Art + Practice
3401 W. 43rd Pl
October 12 - November 21
Half man, half arachnid, the character of Kwaku Ananse has spawned an entire body of “spider tales” within West African folklore. In some fables, Kwaku Ananse appears as a hapless hustler, using his cleverness and cunning to overcome his physical limitations; in others, he is no less than the god of storytelling, spinning tales as easily as the silken strands of his web. In this context, then, the act of weaving serves more as a means of cultural transmission than a commercial product.
In her roughly five-minute short film Intermittent Delight, 2007, Akosua Adoma Owusu splices footage of West African textile workers with a Westinghouse Electric commercial from the 1960s, showing (white) mod couples shimmying around a refrigerator that has been freshly spruced up with a festive piece of fabric. Accompanied by a rollicking Afrobeat sound track, the bold prints on their miniskirts and button-up shirts swoop woozily into close-ups of the batik designs of Ankara cloth. Through similar editing, the filmmaker collapses the swiveling of happy hips into the movements of the weavers working their looms, leaving any further comment on the mechanisms of cultural appropriation unarticulated.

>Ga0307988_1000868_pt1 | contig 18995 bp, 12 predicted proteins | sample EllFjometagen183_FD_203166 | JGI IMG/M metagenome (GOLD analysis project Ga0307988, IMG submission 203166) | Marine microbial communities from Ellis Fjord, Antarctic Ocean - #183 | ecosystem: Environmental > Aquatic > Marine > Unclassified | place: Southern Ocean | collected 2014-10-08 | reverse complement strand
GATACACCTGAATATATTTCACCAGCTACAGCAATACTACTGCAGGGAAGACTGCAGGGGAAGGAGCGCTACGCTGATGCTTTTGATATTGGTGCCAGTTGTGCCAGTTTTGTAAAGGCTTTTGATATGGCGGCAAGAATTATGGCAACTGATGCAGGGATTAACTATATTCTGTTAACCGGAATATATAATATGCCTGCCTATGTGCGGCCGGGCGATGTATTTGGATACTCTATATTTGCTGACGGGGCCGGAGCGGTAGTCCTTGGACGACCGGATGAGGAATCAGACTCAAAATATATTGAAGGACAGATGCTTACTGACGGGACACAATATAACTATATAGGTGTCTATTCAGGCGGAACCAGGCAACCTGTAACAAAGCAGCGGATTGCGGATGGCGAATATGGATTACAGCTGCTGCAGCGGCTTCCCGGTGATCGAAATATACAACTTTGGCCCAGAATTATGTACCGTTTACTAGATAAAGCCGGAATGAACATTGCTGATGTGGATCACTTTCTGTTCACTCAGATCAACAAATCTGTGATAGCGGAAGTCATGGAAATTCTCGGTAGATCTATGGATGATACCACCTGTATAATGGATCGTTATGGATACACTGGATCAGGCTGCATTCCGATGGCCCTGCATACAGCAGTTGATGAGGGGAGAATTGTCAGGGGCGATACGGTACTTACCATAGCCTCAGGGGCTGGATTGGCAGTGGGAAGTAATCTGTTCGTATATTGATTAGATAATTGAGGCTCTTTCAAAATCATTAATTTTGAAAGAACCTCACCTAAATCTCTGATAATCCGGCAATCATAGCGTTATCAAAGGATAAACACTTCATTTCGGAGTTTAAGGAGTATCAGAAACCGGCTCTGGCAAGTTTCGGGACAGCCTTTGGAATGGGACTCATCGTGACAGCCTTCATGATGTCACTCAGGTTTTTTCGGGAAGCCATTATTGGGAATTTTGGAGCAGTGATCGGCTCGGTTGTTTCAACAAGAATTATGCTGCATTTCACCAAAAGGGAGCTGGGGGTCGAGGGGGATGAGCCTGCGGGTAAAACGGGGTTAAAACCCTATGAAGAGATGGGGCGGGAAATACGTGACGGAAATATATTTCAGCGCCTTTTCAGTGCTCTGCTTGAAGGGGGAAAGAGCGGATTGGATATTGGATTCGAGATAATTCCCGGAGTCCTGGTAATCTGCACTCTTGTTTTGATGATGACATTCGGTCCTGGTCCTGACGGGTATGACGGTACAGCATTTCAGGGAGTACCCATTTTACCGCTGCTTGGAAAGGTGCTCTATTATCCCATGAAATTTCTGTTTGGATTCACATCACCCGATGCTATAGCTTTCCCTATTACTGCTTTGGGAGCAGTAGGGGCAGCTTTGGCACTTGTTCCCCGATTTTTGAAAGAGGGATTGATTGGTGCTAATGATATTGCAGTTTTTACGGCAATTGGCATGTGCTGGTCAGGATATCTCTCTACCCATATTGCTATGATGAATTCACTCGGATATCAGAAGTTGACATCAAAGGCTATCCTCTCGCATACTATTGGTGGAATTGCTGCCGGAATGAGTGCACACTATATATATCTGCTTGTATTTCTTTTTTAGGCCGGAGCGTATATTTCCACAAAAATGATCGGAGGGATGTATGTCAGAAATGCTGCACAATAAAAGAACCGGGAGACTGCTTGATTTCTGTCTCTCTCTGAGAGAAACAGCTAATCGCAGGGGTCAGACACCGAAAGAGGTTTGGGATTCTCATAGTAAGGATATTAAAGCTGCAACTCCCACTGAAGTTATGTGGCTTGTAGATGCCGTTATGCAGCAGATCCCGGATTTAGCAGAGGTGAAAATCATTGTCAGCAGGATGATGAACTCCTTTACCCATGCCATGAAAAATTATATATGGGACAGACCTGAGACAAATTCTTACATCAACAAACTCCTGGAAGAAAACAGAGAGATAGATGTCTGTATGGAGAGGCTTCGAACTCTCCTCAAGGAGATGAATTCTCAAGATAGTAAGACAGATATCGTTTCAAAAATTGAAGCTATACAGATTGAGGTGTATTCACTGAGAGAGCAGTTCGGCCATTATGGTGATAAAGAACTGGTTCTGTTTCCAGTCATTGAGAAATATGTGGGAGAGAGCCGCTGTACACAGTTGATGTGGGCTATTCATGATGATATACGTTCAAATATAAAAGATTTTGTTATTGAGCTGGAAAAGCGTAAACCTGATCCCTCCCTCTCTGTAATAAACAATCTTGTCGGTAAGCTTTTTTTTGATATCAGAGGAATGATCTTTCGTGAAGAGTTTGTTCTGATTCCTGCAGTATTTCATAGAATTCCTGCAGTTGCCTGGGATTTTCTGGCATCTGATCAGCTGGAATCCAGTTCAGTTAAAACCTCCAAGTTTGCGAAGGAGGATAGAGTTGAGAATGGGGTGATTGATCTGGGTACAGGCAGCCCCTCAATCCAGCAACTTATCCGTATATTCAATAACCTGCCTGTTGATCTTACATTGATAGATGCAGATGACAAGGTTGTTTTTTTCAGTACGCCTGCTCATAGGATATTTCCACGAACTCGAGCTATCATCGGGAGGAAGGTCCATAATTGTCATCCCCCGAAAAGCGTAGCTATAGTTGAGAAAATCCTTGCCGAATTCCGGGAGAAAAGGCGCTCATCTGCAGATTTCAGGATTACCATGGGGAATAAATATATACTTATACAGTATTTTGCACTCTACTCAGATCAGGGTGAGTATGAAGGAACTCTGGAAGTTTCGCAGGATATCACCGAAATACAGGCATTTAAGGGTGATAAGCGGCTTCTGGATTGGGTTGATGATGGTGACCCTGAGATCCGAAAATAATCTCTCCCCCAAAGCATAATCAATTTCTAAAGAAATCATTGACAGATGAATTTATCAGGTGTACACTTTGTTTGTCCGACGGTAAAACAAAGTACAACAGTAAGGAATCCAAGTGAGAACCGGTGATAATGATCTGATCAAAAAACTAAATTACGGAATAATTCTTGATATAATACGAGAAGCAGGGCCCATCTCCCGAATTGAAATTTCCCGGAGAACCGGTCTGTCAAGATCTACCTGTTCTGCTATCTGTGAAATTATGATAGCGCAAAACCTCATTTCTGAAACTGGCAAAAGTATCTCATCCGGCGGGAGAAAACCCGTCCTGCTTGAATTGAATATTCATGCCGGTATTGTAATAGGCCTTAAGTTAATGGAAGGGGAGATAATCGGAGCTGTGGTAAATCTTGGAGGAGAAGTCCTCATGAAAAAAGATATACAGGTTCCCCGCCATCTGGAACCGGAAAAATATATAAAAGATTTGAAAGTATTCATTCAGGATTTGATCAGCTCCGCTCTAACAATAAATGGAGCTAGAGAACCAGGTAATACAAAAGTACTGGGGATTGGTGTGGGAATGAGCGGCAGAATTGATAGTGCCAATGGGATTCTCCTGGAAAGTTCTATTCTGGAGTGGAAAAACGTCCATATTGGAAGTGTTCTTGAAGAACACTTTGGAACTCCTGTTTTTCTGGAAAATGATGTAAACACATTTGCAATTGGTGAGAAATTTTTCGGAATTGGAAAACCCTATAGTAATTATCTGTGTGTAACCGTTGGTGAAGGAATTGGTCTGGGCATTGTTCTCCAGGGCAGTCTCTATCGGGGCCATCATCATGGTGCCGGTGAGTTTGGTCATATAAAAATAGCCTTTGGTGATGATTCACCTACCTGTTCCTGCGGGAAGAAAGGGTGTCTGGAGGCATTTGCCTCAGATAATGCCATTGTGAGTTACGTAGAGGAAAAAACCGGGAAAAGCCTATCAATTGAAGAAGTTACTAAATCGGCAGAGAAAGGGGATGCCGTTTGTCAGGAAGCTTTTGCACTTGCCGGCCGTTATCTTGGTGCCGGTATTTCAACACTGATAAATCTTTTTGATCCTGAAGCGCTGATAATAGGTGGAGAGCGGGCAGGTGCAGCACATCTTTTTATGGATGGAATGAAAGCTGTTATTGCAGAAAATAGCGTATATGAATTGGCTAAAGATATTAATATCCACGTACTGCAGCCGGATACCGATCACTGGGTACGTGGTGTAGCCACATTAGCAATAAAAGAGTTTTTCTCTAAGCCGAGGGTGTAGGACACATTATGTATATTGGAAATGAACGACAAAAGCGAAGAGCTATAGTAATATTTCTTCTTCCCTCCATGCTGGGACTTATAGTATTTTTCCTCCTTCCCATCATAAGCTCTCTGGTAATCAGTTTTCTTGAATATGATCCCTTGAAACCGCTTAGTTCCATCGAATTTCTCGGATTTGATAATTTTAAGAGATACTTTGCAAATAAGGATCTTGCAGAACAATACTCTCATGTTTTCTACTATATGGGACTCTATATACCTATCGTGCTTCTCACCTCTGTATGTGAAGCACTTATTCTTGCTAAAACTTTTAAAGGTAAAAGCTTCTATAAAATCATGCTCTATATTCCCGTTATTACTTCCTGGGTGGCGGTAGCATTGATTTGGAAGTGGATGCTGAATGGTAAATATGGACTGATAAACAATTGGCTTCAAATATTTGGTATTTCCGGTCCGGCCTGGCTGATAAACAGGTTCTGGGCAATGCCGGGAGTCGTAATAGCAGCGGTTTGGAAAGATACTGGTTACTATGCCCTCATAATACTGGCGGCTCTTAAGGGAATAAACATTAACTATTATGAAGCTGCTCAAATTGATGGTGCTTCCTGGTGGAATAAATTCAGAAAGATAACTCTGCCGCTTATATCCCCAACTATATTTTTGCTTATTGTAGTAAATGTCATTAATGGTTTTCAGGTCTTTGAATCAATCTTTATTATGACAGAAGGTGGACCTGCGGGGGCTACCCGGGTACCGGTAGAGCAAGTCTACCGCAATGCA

This exhibition pairs Intermittent Delight with Owusu’s Kwaku Ananse, 2013, a twenty-five-minute HD video that transposes a personal narrative onto one of the most famous of the spider tales. The action centers on Ananse’s daughter, sullen and imperious, as she flees her father’s funeral only to encounter his spirit deep in the jungle. While thematically, the story advocates letting go, the film itself is a lovingly crafted plea to preserve those traditions still yet to be bought and sold.